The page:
Is the lid about to come off the entire US-based banking system? Could this be precursor to rolling out the new banking system? This case went to court on Monday and is expected to be completed within one month. Could it be? -LW


The trial of the century—a long-awaited determination of the damage perpetrated by Wall Street institutions in the financial crisis—began Monday in New York. But it’s only happening because one bank—unlike Goldman Sachs, JP Morgan, Citigroup, and Bank of America—refused to settle out of court. The Japanese firm Nomura stands accused of lying to mortgage giants Fannie Mae and Freddie Mac about the quality of mortgages pooled into securities during the housing bubble. The case will finally reveal hard data on just how much money Nomura, and the rest of the industry, made through fraud.

The Federal Housing Finance Agency (FHFA), conservator of Fannie Mae and Freddie Mac, sued 18 of the biggest banks in the world in 2011. As an investor, Fannie and Freddie purchased $196 billion in mortgage-backed securities from 2005 to 2007, filled with loans that did not meet specific underwriting guidelines. Sixteen of the 18 banks settled with FHFA, netting the agency $18.2 billion. One suit with the Royal Bank of Scotland remains in limbo. Only Nomura pushed FHFA into trial.1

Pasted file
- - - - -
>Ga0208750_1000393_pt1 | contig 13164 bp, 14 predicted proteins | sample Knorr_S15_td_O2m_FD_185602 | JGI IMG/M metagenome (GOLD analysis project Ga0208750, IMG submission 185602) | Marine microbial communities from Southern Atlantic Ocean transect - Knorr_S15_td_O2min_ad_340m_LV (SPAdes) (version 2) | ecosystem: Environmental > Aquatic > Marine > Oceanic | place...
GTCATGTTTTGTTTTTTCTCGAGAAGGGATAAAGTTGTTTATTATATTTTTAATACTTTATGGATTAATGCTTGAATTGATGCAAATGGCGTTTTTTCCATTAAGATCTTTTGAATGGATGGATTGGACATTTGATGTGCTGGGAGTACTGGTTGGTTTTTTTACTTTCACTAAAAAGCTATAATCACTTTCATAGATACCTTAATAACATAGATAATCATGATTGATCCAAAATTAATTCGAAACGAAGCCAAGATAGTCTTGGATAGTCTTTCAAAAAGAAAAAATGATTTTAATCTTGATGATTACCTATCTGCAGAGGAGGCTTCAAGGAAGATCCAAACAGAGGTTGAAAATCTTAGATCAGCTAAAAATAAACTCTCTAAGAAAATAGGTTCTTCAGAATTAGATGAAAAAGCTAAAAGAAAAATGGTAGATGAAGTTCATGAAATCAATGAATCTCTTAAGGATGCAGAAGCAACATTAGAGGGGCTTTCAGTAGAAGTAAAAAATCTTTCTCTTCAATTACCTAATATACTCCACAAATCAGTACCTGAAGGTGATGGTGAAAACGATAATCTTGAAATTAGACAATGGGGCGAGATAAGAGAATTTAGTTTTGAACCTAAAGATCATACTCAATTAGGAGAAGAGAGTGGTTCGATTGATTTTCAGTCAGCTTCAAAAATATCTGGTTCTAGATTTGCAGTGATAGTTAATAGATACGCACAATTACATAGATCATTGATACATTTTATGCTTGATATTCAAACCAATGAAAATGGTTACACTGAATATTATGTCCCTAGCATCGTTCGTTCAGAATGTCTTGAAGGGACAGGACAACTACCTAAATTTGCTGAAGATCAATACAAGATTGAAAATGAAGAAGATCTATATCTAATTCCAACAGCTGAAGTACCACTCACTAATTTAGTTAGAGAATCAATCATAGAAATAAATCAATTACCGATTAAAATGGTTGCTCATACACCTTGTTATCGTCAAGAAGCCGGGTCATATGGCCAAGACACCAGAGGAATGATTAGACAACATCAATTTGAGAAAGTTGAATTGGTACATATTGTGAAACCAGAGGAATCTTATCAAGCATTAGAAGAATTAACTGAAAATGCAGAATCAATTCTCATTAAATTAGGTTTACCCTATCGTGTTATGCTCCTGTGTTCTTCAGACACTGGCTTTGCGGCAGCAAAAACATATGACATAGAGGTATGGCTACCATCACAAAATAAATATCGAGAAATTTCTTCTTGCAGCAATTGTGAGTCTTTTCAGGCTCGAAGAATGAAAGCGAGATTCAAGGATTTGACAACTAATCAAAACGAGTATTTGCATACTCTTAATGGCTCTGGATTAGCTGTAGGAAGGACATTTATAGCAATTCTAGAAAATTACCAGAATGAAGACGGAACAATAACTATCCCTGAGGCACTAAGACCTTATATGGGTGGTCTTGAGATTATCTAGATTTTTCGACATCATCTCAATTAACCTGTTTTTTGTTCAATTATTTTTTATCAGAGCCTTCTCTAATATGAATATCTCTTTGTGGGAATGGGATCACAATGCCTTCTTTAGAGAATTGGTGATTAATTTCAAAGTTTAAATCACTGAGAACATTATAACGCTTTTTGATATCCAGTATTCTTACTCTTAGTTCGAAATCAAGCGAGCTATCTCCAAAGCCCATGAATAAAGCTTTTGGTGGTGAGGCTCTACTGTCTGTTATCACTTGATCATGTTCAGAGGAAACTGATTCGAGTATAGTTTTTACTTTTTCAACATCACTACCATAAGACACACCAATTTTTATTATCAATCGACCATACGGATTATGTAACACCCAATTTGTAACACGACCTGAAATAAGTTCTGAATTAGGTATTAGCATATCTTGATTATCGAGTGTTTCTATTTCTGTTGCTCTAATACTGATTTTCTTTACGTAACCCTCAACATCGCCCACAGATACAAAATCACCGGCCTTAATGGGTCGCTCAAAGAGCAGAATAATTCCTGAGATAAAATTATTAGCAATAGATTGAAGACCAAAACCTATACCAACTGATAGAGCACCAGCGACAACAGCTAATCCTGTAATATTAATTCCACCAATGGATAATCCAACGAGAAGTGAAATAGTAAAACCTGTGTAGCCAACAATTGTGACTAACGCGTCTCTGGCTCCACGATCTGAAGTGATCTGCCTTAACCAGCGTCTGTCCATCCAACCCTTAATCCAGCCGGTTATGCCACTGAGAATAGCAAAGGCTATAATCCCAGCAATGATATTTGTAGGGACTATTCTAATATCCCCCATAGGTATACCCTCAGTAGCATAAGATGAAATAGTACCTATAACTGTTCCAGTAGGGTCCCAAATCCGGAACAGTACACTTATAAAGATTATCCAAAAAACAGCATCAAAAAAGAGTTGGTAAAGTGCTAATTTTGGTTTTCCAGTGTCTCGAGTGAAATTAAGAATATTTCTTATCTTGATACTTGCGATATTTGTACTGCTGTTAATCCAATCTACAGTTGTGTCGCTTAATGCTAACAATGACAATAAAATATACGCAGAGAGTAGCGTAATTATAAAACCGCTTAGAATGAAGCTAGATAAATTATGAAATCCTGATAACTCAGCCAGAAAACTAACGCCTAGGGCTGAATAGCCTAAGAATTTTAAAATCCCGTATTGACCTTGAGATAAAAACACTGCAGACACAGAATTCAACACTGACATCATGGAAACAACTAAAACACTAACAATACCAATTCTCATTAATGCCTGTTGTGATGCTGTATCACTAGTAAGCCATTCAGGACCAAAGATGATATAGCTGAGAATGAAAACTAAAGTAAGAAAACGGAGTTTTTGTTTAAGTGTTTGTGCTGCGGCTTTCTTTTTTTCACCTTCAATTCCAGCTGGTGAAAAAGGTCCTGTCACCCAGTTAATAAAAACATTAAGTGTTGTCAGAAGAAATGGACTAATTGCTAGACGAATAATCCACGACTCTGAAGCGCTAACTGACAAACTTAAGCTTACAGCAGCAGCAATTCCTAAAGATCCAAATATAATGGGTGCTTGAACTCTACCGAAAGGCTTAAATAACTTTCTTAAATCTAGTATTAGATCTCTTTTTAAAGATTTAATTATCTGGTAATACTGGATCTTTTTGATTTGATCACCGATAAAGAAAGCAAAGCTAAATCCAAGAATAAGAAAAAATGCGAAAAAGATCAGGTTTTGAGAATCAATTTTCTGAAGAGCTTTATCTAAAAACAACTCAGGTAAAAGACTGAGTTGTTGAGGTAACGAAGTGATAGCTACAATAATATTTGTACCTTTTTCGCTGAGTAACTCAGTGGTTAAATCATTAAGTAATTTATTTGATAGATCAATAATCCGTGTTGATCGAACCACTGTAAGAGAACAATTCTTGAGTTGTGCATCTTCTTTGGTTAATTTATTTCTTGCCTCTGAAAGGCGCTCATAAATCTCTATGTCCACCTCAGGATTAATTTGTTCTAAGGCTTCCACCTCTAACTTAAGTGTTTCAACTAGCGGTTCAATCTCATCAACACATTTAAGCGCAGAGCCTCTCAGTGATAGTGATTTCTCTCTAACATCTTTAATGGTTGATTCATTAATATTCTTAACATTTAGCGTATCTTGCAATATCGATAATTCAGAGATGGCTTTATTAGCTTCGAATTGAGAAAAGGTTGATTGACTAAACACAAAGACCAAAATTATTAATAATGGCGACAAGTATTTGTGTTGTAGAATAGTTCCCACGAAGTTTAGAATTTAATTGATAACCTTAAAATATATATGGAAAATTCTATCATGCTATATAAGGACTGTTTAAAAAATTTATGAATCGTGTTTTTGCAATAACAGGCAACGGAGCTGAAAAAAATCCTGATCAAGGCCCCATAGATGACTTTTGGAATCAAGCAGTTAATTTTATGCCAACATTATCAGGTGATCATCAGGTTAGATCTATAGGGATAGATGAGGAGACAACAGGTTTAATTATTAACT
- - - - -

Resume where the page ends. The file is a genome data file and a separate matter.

FHFA purchased seven mortgage-backed security deals worth about $2 billion from Nomura, just 1 percent of the total mortgage-backed securities it purchased. But the trial will force the agency to actually show its work. Unlike in the settlements, which offered no details beyond the names of the securities, FHFA must explain why they’re asking for $1.1 billion in damages, over half of what it spent.

In its opening statement, FHFA alleged Nomura prospectuses about the quality of the mortgage pools were materially false. It stated that 68 percent of a sample of loans in Nomura securities had underwriting standards below what the bank advertised. That resembles the findings of Clayton Holdings, a third-party reviewer of mortgage pools for Wall Street banks (FHFA used Clayton estimates in their complaint). FHFA also charged that home appraisals were inflated by an average of 11 percent. Tellingly, Nomura tried to block John Kilpatrick, the FHFA’s expert witness on appraisals, from testifying.